Fast forward to 2009 and a Boston Globe story on producer David Kirkpatrick which includes some more detail about why this project never made it.
Rice had planned to sell Kirkpatrick the rights to her novel "Christ the Lord", which Good News executives were counting on to show that the new company was a force in movie-making. But Rice angrily withdrew when he didn’t pay her.Thanks to Peter Chattaway for this one.
'David, you broke my heart', she wrote in a scathing e-mail, obtained by the Spotlight Team.
Good News had no way to pay for the $263,420 advertising package - those bills still haven’t been paid. Good News had less chance of finding the $40 million Kirkpatrick estimated that it would cost to film a movie about Christ on location in Israel. But the publicity of the Kirkpatrick-Rice alliance was valuable, boosting the company’s profile as it prepared to raise funds for its own movie studio in Massachusetts.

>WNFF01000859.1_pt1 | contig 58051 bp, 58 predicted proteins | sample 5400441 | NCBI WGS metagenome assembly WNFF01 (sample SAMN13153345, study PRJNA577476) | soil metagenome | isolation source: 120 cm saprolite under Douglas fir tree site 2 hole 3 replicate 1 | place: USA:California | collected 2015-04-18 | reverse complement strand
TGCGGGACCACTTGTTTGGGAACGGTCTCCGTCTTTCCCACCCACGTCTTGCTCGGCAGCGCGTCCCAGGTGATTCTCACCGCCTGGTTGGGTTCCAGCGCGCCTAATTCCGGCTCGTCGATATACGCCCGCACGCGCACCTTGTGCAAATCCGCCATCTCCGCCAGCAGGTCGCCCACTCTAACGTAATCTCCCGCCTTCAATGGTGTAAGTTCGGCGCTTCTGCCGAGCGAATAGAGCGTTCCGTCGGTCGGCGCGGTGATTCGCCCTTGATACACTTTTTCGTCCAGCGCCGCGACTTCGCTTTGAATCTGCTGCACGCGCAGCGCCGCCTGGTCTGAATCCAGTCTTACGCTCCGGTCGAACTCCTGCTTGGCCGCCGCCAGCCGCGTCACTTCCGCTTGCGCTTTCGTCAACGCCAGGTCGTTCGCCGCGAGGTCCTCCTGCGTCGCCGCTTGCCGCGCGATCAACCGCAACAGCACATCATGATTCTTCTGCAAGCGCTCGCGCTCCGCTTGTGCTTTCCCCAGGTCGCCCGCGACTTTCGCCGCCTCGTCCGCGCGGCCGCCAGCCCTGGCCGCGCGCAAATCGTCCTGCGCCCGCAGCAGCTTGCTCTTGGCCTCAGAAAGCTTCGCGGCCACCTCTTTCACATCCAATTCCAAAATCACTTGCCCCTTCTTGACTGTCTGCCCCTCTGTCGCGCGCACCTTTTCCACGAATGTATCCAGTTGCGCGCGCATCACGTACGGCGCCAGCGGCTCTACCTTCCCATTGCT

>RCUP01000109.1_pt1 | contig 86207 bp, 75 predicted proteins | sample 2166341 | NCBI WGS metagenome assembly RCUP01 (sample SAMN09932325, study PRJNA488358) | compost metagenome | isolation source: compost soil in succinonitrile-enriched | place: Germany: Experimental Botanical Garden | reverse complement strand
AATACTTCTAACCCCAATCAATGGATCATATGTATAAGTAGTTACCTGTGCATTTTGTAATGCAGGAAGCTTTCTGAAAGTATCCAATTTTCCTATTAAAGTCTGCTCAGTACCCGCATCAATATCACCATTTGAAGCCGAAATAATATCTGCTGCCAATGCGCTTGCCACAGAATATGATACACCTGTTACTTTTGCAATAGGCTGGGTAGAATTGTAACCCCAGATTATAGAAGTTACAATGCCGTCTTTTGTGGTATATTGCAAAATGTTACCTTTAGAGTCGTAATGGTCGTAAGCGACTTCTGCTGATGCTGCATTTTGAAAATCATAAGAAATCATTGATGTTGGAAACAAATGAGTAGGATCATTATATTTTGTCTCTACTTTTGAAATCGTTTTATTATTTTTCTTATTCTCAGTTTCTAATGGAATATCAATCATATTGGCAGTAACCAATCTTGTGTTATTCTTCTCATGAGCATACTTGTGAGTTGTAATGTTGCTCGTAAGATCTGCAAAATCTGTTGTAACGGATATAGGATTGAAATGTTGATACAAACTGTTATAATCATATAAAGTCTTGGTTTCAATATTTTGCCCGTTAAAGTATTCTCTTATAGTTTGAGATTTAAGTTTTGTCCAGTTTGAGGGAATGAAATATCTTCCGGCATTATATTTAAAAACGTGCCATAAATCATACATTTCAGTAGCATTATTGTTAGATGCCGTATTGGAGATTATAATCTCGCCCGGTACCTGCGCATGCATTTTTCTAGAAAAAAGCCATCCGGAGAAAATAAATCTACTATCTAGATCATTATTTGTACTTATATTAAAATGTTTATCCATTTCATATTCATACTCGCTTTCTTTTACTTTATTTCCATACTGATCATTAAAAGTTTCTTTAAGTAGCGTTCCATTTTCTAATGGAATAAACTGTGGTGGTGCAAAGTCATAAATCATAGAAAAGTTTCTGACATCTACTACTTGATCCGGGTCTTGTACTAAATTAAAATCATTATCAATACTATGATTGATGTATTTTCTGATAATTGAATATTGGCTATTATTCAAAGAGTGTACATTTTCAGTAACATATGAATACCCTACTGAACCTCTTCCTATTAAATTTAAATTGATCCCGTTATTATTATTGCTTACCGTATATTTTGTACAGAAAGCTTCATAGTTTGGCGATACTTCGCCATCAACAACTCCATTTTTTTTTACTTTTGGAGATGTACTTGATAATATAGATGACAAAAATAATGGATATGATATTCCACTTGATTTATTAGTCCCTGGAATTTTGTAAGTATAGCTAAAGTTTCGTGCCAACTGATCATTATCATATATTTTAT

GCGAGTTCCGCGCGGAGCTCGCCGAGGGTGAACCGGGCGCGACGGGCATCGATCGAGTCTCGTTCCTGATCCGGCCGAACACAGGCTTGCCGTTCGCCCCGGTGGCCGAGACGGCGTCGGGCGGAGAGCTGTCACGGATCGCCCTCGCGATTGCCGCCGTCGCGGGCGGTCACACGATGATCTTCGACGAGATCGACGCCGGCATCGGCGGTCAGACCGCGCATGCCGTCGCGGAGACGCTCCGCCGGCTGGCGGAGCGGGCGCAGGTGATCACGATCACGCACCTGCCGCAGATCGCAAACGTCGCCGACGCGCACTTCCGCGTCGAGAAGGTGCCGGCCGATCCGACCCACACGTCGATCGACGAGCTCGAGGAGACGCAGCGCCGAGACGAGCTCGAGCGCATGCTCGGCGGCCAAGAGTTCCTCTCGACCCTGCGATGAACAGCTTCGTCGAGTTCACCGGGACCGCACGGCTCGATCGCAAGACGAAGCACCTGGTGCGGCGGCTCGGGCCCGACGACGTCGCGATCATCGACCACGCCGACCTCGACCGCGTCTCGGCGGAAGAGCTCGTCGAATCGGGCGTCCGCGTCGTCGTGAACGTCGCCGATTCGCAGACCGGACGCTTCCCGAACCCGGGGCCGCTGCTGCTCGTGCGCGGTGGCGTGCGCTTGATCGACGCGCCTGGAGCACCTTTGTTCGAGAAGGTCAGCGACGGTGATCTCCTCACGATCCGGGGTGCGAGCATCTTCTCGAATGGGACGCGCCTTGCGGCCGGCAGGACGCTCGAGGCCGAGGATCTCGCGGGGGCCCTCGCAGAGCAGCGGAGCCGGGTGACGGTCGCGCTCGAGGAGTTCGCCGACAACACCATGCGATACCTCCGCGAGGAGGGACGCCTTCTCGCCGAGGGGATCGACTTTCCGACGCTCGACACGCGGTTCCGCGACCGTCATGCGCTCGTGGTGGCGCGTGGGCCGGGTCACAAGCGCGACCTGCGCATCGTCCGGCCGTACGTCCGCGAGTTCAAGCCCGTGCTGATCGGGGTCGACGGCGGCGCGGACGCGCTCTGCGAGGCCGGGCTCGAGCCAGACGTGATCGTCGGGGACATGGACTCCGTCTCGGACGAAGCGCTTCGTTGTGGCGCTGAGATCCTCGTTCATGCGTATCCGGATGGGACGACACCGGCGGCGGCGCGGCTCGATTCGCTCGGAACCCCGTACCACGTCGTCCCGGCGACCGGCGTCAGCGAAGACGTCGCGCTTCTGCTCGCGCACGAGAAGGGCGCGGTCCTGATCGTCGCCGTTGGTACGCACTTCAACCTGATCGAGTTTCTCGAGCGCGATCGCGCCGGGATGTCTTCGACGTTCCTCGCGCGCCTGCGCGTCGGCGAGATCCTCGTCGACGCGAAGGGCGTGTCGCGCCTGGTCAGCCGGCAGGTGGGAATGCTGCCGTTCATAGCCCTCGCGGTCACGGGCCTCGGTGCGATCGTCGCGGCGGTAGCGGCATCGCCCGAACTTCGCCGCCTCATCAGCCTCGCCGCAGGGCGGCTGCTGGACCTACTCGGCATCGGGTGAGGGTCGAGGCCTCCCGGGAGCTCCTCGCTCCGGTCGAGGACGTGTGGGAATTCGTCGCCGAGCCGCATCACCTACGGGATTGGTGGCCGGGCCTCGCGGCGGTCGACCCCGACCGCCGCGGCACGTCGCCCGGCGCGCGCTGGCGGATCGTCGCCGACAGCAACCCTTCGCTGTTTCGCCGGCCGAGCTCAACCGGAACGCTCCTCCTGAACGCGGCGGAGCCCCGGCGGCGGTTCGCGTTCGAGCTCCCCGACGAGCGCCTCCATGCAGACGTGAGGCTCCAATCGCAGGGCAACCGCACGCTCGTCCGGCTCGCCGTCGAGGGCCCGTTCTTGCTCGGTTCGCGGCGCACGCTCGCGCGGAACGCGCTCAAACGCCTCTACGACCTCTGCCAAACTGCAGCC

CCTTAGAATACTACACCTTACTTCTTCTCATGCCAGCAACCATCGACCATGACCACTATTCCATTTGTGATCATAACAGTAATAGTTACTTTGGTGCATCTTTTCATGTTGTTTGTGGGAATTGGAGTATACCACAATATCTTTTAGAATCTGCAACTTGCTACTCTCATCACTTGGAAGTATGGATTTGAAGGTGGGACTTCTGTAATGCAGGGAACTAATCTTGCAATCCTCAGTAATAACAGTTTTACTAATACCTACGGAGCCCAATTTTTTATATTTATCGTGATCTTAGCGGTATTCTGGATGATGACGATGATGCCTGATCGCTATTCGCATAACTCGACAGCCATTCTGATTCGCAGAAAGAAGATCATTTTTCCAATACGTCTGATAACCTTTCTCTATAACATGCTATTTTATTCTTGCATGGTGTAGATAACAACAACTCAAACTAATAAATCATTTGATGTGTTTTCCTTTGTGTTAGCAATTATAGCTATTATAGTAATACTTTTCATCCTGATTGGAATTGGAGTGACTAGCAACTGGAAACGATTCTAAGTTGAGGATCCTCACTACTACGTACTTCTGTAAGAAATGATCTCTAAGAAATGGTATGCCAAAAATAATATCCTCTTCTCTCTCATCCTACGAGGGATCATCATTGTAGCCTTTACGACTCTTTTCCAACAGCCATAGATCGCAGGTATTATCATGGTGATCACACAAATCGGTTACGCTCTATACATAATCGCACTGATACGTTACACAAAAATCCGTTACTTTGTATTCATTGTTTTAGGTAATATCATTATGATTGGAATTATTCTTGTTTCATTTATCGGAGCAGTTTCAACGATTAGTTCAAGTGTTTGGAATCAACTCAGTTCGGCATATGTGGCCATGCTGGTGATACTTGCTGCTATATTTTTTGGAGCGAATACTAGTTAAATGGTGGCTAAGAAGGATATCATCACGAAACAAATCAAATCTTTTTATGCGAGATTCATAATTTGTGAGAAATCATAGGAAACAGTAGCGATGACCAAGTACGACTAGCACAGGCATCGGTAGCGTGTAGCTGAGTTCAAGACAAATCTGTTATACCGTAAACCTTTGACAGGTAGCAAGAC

Rice withdrew from the Christ the Lord project a few weeks after the ads ran because, she said, Kirkpatrick repeatedly rebuffed her requests for payment and did not seem to be preparing for movie production. She fired off a scorching e-mail after he began writing her letters that, she felt, were an attempt to bully her.
'As I look back on it now, the entire enterprise on your part looks like a scheme', Rice wrote in an e-mail in May 2007. 'Did you have some idea that you could draw me deeper and deeper into the project and then make a demand on me for funds?’
Kirkpatrick said that the split with Rice was painful, that he eventually attempted to pay her, but too late. Rice, reached by e-mail, declined to comment...